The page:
soldier = sailor

Wilson Gray hwgray at GMAIL.COM
Thu Feb 4 19:20:00 UTC 2010

Bring back the draft!


On Thu, Feb 4, 2010 at 11:37 AM, Jonathan Lighter
<wuxxmupp2000 at> wrote:
> ---------------------- Information from the mail header -----------------------
> Sender:       American Dialect Society <ADS-L at LISTSERV.UGA.EDU>
> Poster:       Jonathan Lighter <wuxxmupp2000 at GMAIL.COM>
> Subject:      soldier = sailor
> -------------------------------------------------------------------------------
> Weve already discussed whether or when marines are ever soldiers.  But the
> following ex., obviously written by someone with professional-level
> skills, shows that "soldier" now subsumes sailors too, at least for some
> people:
> 2007 _Moviefone_ [
> German director Wolfgang Petersen's U-boat drama realistically captures the
> claustrophobia and uncertainty of a fighter sub and portrays the German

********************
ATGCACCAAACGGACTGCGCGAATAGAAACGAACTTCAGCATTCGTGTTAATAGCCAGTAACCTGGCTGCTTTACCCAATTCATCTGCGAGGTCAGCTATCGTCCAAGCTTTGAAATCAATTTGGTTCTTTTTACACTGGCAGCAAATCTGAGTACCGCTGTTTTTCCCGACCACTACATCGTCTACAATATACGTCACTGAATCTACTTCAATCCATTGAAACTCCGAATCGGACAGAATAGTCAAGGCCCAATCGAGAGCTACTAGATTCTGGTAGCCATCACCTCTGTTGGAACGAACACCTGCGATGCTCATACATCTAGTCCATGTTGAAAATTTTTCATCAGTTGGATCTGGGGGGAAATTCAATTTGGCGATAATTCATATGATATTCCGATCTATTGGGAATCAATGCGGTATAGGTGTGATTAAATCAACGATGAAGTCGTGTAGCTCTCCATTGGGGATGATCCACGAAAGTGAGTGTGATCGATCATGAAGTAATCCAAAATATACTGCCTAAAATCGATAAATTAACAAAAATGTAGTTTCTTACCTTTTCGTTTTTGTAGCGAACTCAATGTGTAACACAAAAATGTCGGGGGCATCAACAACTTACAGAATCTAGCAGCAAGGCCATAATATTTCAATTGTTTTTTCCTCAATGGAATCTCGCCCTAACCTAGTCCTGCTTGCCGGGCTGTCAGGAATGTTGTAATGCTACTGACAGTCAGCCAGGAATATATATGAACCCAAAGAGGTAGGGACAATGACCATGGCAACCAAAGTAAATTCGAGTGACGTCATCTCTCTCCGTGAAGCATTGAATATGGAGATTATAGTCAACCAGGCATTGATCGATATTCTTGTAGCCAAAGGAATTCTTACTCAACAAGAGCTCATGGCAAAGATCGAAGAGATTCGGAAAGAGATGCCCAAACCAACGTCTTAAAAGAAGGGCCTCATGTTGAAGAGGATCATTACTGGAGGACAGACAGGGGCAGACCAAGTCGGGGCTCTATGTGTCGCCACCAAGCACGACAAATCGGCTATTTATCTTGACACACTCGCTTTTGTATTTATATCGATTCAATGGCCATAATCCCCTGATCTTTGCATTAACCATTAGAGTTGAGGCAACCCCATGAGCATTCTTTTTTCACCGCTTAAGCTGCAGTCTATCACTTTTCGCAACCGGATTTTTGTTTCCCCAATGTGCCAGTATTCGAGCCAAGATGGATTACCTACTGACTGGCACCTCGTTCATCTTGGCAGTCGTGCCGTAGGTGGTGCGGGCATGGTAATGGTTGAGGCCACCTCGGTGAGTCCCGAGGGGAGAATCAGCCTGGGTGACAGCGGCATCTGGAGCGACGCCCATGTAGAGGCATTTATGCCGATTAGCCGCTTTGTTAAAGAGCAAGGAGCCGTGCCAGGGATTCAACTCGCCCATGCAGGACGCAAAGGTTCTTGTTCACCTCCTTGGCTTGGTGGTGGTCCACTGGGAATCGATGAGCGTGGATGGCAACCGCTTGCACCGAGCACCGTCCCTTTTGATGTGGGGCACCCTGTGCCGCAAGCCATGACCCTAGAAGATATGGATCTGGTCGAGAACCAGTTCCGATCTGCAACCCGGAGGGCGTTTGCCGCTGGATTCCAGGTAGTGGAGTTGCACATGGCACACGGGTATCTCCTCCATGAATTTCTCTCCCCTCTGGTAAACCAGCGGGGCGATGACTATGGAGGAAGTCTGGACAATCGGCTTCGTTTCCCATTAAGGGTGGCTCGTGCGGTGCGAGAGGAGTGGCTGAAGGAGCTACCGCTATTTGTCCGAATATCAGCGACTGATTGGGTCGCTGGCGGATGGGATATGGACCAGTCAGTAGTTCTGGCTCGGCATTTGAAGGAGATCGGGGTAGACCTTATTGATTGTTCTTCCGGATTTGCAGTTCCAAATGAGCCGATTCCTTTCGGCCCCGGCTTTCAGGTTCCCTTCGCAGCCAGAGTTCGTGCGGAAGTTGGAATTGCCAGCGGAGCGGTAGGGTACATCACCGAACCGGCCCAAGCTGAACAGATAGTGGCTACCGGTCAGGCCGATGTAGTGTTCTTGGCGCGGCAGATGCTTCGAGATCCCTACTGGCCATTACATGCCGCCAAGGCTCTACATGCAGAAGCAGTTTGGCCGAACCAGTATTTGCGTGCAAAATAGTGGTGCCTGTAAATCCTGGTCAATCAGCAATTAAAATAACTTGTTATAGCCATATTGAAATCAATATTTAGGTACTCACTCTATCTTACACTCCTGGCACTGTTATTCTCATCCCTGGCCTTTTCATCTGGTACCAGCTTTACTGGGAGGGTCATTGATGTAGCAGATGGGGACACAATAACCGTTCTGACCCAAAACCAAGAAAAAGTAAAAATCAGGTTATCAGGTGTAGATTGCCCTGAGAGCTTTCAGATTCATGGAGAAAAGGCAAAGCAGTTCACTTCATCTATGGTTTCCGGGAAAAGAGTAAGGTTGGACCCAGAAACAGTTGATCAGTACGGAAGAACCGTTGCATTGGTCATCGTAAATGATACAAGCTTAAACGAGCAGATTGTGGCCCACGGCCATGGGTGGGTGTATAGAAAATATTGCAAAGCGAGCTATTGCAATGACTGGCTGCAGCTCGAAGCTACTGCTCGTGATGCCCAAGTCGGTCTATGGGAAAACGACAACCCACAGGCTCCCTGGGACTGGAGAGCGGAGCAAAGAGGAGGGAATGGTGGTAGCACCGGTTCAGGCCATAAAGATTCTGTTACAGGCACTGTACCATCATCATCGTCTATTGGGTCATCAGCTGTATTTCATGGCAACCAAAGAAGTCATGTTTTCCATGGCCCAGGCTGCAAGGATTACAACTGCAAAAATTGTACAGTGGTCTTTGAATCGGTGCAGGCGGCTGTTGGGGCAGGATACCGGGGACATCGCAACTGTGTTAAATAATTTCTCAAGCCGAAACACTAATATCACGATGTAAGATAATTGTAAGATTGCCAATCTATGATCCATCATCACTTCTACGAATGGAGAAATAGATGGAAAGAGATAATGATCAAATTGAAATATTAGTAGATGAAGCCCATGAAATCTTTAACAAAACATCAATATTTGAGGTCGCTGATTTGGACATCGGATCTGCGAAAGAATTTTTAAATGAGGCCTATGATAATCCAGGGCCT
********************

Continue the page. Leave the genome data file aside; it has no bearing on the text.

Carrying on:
> soldiers as real people, not Aryan monsters.
> Perhaps, as skeptics will chuckle, this is merely a slip. Maybe. But if so,
> it is a bizarre slip IMO. The writer obviously knows what the movie is
> about.
> Consider too the peculiar phrase "fighter sub." That supports the idea that
> the writer is not very familiar with even everyday military/naval usage, at
> least as little boys grew up learning it in the '50s.  I've heard Fox News
> refer to all combat aircraft as "fighter planes."
> (If you don't understand my point, you may be proving it.)
> The explanation (if one is needed) may be that over the past couple of
> decades, all members of the armed forces have come to be described in
> journalism as "warriors" generally. (There are several reasons for this.)
> But if "warrior" can subsume "sailor," why can't "soldier"?
> Inglish. Be Afraid. Be Very Afraid.
> JL
> --
> "If the truth is half as bad as I think it is, you can't handle the truth."
> ------------------------------------------------------------
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